- NIEHS PFAS Overview webpage
- SRP Public Health Impact Story: SRP Researchers Inform Health-Related Decision Making on PFAS
- SRP Science Digest: Tackling PFAS from Many Angles
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Rehabilitation Act Notice for Reasonable Accommodation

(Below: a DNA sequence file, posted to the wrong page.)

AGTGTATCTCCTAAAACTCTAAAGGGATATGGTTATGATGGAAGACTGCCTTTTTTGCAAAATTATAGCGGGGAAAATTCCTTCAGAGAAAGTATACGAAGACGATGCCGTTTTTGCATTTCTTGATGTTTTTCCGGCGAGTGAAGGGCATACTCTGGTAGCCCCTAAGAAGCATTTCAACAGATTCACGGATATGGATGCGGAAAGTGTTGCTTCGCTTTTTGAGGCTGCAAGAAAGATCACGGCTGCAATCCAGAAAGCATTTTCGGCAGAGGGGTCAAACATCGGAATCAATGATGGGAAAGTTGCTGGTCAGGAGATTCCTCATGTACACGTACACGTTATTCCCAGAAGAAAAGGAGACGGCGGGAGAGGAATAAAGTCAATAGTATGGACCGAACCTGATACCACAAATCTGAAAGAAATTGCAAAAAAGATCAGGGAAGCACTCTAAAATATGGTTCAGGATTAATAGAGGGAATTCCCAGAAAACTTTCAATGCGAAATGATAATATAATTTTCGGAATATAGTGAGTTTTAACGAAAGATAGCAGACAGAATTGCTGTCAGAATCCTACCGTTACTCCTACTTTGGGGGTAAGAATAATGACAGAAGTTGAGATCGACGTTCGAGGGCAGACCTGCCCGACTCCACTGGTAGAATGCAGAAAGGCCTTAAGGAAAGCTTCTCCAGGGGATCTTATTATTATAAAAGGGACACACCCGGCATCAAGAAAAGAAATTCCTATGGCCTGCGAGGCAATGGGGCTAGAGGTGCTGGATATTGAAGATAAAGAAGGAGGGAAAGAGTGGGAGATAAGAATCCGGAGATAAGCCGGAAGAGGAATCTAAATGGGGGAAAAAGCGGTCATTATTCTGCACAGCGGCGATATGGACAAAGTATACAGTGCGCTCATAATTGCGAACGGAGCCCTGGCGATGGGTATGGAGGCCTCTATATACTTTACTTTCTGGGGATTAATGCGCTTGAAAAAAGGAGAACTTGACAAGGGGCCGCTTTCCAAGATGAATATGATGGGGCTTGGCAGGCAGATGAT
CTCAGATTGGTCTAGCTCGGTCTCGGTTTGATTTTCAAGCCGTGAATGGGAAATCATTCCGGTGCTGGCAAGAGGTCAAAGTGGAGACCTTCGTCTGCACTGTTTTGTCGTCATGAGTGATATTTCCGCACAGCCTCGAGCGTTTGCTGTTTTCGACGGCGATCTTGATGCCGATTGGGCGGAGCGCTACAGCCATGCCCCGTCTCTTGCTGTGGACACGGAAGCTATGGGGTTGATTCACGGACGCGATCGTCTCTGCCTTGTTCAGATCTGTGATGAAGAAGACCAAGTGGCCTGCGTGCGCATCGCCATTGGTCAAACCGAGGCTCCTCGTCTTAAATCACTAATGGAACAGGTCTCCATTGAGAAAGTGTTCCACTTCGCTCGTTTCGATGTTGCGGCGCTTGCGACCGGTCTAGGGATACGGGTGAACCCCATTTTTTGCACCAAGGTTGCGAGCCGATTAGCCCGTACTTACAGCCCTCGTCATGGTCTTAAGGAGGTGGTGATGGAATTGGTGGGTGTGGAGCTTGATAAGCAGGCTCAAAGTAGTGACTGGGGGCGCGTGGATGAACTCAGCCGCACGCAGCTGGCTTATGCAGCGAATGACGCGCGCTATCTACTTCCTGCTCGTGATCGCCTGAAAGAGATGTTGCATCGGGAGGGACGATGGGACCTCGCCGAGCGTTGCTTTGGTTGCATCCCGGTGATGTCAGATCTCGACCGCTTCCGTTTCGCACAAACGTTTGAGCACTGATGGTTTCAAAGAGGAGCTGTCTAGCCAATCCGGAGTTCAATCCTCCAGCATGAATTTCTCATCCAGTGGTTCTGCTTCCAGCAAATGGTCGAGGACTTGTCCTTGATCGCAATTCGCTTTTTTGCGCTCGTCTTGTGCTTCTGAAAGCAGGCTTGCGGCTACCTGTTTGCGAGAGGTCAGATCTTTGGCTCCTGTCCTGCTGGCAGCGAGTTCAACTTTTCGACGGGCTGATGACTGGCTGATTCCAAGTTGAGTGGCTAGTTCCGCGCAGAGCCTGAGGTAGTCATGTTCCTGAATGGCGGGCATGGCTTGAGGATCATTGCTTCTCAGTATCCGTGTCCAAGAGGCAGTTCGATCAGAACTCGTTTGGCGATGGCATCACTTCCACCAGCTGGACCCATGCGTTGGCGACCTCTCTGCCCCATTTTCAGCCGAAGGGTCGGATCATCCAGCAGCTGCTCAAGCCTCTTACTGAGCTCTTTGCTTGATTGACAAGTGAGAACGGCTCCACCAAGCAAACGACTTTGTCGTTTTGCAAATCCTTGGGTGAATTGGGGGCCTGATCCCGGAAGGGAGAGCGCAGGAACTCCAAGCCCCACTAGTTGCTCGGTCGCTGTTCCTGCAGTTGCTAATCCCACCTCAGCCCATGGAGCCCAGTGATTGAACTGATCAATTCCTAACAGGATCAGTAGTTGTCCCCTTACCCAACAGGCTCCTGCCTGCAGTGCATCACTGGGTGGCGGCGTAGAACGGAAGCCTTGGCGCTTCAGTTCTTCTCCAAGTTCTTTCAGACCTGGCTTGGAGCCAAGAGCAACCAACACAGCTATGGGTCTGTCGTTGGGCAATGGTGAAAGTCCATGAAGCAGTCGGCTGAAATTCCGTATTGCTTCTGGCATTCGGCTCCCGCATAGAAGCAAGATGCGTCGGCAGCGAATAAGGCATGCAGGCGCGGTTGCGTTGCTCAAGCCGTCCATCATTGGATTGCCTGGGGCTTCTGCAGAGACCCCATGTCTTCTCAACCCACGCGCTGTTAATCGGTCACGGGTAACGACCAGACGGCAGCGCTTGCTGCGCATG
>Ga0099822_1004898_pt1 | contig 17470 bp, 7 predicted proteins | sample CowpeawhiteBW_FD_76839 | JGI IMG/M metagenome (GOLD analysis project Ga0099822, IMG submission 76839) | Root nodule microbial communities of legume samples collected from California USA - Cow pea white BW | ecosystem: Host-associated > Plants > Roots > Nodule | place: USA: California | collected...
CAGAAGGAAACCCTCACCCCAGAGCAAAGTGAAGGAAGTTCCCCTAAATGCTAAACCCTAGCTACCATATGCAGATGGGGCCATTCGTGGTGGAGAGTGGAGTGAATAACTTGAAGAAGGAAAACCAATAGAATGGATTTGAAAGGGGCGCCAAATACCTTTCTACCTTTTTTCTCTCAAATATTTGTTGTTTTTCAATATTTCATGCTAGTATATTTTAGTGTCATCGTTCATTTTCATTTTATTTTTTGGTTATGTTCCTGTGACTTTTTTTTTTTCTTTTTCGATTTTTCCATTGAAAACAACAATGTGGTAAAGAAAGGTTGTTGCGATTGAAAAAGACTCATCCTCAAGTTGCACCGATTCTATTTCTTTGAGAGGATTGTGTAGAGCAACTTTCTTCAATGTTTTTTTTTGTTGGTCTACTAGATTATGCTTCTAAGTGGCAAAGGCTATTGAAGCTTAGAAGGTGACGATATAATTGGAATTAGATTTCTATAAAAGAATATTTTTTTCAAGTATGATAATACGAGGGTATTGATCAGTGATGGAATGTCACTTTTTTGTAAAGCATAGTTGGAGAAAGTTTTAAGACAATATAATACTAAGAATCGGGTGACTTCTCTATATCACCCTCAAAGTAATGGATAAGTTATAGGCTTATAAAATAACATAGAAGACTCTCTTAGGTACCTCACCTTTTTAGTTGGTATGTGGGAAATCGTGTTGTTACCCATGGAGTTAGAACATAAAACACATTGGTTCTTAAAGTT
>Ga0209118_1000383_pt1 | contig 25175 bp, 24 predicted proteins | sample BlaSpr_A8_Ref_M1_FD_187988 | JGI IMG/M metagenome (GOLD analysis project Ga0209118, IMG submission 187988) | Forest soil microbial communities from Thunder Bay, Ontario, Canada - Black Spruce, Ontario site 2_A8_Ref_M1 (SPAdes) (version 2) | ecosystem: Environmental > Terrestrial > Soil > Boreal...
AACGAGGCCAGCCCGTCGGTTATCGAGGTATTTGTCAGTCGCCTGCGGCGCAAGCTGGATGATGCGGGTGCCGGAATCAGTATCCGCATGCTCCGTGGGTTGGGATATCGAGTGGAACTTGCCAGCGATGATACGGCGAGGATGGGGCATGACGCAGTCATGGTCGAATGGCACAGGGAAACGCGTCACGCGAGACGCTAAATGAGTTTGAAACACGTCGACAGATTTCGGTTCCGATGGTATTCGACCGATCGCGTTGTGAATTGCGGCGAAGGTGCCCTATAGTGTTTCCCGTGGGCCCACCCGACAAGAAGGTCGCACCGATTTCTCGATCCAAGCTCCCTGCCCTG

It is EPA's policy to make reasonable accommodation to persons with disabilities wishing to participate in the agency's programs and activities, pursuant to the Rehabilitation Act of 1973, 29 U.S.C. 791. Any request for accommodation should be made to Mali Velasco at 919-794-4708 or email@example.com, preferably one week or more in advance of the webinar, so that EPA will have sufficient time to process the request. EPA would welcome specific recommendations from requestors specifying the nature or type of accommodation needed. EPA welcomes specific recommendations from requestors specifying the nature or type of accommodation needed. Please note that CLU-IN provides both alternate phone call-in options and closed captioning for all webinars, and requests for these specific accommodations are not necessary.